My time at AEJ Belgium has been invaluable and has given me unique experiences. I have really enjoyed working on various tasks for the organisation and feel like I have gained skills I didn’t have before. This includes better writing, editing and interviewing skills, both in French and in English, as well as learning how to use Mailchimp and improving my knowledge of WordPress.

I feel very lucky to have had the chance to write for a national paper, visit the European Parliament and Commission, speak to various journalists, and talk live on the radio. Before doing the internship journalism was something I was considering pursuing in future, but I wasn’t sure about it. Now, having done the internship, my passion and interest in journalism have been consolidated and I feel more sure than ever that it is something I would like to continue doing in future. This would not have been made possible without the help from everyone at AEJ Belgium. Throughout the internship, I felt welcomed and supported in my work and my move to a different country, particularly by Lieven, and I really enjoyed getting to know the various people working for the organisation. They all made sure I felt comfortable both with the work and outside of it and Lieven was especially considerate of allowing me to focus on topics I enjoy through my work. I enjoyed having the chance to work both from the Press Club and remotely, as it allowed me to try different working styles in different environments. 

At times the internship was a bit disorganised: there were days when I wasn’t sure what my tasks were, and the work balance could vary from some very busy days to others where I had almost nothing to do. As an improvement, communication could be clearer as information was sometimes missed, and regular fixed meetings to discuss the agenda could be useful to clarify the intern’s work and deadlines. Overall, however, I liked having a level of freedom to choose when and where to work from and having the responsibility of doing the work independently as it forced me to become more proactive.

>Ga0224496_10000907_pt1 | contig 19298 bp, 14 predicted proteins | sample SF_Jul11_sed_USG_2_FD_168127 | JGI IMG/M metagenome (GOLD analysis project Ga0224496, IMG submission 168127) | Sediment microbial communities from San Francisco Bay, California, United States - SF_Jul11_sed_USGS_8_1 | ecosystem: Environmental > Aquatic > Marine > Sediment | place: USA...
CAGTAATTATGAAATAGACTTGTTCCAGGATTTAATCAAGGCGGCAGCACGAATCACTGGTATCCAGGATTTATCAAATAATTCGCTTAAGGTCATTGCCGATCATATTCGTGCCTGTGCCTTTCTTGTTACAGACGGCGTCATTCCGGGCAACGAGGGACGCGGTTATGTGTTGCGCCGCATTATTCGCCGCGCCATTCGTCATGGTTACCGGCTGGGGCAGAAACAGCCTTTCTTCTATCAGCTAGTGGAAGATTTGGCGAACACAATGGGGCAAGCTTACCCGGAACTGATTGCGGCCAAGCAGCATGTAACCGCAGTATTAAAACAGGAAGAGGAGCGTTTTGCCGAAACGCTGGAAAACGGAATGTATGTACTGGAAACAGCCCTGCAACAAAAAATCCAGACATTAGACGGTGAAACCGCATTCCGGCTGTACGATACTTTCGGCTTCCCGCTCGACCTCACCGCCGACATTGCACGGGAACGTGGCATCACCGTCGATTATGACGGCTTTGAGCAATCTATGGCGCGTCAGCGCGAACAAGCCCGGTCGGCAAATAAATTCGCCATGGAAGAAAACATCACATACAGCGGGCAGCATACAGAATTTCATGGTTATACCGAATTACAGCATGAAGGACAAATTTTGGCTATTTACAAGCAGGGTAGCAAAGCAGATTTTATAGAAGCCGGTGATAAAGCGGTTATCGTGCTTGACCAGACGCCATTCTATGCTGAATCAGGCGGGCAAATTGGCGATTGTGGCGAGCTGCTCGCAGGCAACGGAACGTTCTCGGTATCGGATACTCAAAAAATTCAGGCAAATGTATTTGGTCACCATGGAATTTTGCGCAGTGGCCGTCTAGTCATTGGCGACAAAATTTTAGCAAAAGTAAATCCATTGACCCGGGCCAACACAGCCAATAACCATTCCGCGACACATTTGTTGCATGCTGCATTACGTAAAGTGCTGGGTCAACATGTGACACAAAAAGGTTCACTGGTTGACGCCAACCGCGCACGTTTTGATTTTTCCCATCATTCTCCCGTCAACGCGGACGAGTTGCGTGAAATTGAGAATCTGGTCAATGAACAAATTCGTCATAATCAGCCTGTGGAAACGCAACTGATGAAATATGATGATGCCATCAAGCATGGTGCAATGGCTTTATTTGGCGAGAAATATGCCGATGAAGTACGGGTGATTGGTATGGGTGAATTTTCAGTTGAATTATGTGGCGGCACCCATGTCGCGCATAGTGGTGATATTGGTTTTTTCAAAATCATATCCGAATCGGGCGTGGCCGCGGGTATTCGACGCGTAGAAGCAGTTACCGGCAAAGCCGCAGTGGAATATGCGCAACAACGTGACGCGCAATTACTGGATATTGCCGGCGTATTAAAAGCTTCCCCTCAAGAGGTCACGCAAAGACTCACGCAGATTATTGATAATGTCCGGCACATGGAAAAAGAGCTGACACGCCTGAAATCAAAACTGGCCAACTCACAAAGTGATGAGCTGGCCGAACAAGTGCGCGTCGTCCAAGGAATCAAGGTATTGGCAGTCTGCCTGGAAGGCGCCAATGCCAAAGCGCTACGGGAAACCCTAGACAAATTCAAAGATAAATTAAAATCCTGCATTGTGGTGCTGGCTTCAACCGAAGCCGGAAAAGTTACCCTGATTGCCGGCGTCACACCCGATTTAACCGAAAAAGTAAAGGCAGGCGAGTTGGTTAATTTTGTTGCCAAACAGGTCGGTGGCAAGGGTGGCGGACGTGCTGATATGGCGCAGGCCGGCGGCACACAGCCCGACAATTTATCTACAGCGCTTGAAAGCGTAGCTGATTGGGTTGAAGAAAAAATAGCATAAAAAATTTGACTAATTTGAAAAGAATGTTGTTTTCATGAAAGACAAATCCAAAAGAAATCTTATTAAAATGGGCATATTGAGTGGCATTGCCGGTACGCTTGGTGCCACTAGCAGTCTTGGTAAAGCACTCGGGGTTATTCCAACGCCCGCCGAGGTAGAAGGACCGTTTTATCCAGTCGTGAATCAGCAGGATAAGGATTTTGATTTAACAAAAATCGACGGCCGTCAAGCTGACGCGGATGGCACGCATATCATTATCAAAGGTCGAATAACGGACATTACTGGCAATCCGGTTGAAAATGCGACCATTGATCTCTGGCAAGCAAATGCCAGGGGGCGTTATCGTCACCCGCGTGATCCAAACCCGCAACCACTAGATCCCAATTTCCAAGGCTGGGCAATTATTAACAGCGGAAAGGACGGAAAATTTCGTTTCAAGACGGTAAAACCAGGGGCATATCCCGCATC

I will always remember my time at AEJ as one which taught me a lot about my own capabilities and which gave me lots of new opportunities which I learnt a lot from and thoroughly enjoyed. I got a unique insight into the profession of journalism which helped me solidify what I like about it, and the organisation was very accommodating, while also pushing me to try new things.

Brussels proved to be a great city to live in; it’s multicultural and vibrant and there is an endless number of things to see and do. Some of my personal favourites cultural activities include the Belvue Museum, the House of European History, and the Fondation Folon which is situated just outside of the city. Brussels also has plenty of parks for those who prefer natural scenery, and l felt very lucky to live close to the Bois de la Cambre, which was beautiful both on warmer and colder days.

The food in Brussels is something else I will greatly miss. As someone who already liked waffles before moving to the city, they quickly became a frequent part of my diet and the smell coming from the waffle stalls in the centre is irresistible. The same can be said for the famous “frites belges” – I would recommend Maison Antoine in the European Quarter which offers several sauces alongside their fries.

The only downside I can think of is the city’s public transport system, where buses were often packed and delayed, and trams occasionally had technical difficulties. At night, in particular, I felt like there could be more frequent transport which would help people feel safer when travelling across the city in the dark. Having said that, the city is very well-connected and you can travel nearly anywhere in around half an hour, something which is very different to London, my home town. The tram route number 44 is especially worth visiting for an escape from the city into some greenery.

Brussels feels like a very underrated European city. Although it doesn’t have Paris’s tourist sites, or Madrid’s hot weather, it has a very specific charm due to its architecture and size. It provides lots of entertainment without being overwhelming like other larger cities, and also feels very well-connected to the rest of the world, with its multitude of EU institutions, citizens and languages.